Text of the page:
A Conference Dedicated to Spatial Biology
Are you suffering from a case of FOMO? Well don’t fret because here is the recap.
Fall is the season for many things—the changing of leaves, the end of summer, and the start of conferences. Every week there seems to be another meeting, tradeshow, or event that you need to be at. At Akoya, it is no different . We have been traversing the globe with stops in Australia’s Gold Coast, Beijing, The Netherlands, and Germany, but we had our calendar circled for one stop in particular. Spatial Biology US, a conference conveniently located in our back yard of Boston, Massachusetts. This show was a truly awesome experience, Presented by Oxford Global and taking place between September 15-16 we Akoyans summed it up by saying ‘If you aren’t here, then you’re not serious about Spatial’.
Briefly, Spatial Biology is the study of how the location of cells across different disease states of a tissue can influence human health and disease progression. Hallmarks of this field include spatial organization and context. Context is essential to understanding how cells organize and interact across a tissue landscape and how these interactions may be able to inform the response to a therapy of a diseased tissue. The young yet burgeoning field of Spatial Biology has seen massive innovation within the last several years including novel instrumentation, thought provoking theoretical frameworks, and overall discovery. The innovations seen throughout the field of Spatial Biology have prompted an outgrowth of more and more conferences dedicated to these concepts.
Spatial Biology US boasted well over 100 attendees, 250 leading biotech, pharma, and academic delegates, and more than 40 presentations, case studies, and roundtable panel discussions. This in-person event included coverage of the latest spatial developments across, genomics, and multiomics, applications of spatial research, spatial research in pharma, and spatial bioinformatics, data analysis and modeling. Attendees were a mix of scientific and academic folks from academia, as well as big and small pharma and biotechnology.
Thank you to all who attended Akoya’s booth during the Spatial Biology US conference. If you didn’t catch us this year, we hope to see you next year!
While in attendance Akoya was afforded the opportunities to engage with the conference patrons and discuss challenges presented by the field of Spatial Biology including those across the research continuum (discovery, translational, and clinical research). We also got to hear about the development and advancement of various spatial data analysis tools & applications. Computation in Spatial Biology is a growing area of interest, and many interactive sessions helped us to consider ways Akoya can help in tackling issues related to data bottlenecks.
What Akoya Brought to the Table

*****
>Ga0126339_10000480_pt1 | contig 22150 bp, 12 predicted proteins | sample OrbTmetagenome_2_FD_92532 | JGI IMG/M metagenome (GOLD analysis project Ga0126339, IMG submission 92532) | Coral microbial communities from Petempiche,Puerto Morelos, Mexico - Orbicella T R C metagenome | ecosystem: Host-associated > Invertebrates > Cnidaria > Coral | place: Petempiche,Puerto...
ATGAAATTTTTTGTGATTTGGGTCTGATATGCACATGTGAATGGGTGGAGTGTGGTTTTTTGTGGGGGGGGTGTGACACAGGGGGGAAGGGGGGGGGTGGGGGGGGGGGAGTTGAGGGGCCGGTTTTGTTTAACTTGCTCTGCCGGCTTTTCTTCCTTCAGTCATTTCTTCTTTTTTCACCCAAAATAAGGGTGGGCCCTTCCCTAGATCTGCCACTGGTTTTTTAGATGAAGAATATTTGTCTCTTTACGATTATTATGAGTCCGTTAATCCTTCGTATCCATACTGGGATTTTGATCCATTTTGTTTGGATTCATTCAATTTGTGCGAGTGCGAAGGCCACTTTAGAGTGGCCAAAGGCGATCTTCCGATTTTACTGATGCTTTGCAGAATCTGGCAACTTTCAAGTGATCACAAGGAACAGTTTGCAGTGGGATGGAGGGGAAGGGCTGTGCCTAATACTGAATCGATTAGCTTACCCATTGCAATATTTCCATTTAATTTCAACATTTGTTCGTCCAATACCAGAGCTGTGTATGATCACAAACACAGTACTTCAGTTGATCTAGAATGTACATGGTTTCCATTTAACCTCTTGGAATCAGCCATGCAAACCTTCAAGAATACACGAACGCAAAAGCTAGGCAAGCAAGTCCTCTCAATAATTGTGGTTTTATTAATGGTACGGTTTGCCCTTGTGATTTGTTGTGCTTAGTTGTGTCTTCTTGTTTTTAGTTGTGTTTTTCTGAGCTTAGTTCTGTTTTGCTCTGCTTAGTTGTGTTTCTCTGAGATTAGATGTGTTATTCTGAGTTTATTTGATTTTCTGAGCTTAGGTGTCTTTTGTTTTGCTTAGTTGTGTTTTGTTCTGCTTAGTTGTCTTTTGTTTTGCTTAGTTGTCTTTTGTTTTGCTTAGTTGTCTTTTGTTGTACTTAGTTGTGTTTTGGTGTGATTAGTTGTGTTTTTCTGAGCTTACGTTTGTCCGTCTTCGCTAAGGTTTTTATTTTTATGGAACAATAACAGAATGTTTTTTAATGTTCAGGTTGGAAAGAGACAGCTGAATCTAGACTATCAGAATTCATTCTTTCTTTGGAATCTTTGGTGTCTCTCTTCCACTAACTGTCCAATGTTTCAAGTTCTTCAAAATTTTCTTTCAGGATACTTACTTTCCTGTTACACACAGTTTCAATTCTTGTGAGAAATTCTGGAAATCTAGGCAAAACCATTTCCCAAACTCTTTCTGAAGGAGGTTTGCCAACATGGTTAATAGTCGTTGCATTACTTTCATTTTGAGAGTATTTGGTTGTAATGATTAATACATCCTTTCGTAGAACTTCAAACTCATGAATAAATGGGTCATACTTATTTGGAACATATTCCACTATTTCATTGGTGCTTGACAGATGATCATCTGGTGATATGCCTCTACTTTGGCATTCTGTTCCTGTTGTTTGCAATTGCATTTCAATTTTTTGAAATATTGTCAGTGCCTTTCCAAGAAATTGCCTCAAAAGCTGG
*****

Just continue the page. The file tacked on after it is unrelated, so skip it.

Akoya Biosciences is The Spatial Biology Company™, so we were naturally very excited to have a presence at Spatial Biology US, which was the third and final Spatial Biology conference hosted by Oxford Global this year (Oxford Global organizes Spatial Biology EU and UK typically in the Spring or early Summer and we are hoping they expand their presence on the West Coast of the US in the coming years). At our booth we had the chance to give visitors a glimpse of the PhenoCycler-Fusion and PhenoImager HT. The PhenoCycler-Fusion is the fastest Spatial Biology solution on the market, with its high-speed state-of-the-art imaging system coupled with automated fluidics control. The PhenoCycler-fusion enables users to capture every detail across whole slides giving users the ability to view and characterize every single cell, even subcellular signatures, driving unbiased discovery and maximizing the insights from a given tissue. PhenoImager HT is our translational platform powered by patented Multispectral Imaging (MSI) Technology and is the fastest quantitative digital pathology imaging platform available, enabling rapid and accurate spatial phenotyping at scale.
Dr. Ani Solanki presenting spatial multiomic data generating using the PhenoCycler-Fusion system
On the first day of the conference Akoya hosted a presentation covering applications and technologies for Spatial Biology, namely spatial multiomics enabled by PhenoCycler-Fusion. Dr. Aniruddh Solanki, Senior Manager, Global Market Development at Akoya, discussed data captured using Akoya‘s novel multiomic workflow which was used to measure RNA targets with a 102-plex panel, and protein targets with a 104-plex panel. Once consistency across RNA and protein readouts was established, a first-of-its-kind, same-section multiomic spatial phenotyping experiment was performed. While showing data from the same section multimoics assay—generated on human head and neck cancer FFPE tissue—Dr. Solanki explained how Akoya’s RNA chemistry does not impact the ability to detect proteins and vice versa. He further explained how same-section multiomic spatial phenotyping in head and neck cancer tissues enabled spatial projection of key cell types through clustering of the multiomic datasets. Importantly, measuring both protein and RNA within the same section enabled the discovery of a key immune infiltrating tumor region—only seen when detecting both protein and RNA targets simultaneously. For a deep dive into Akoya’s multiomic workflow and the data generated using these techniques, check out this webinar to learn more.
Akoya is proud to have participated in Spatial Biology US and we look forward to watching the number of spatial die-hards grow year over year. We are just getting started!
Author: James DeRosa, MPH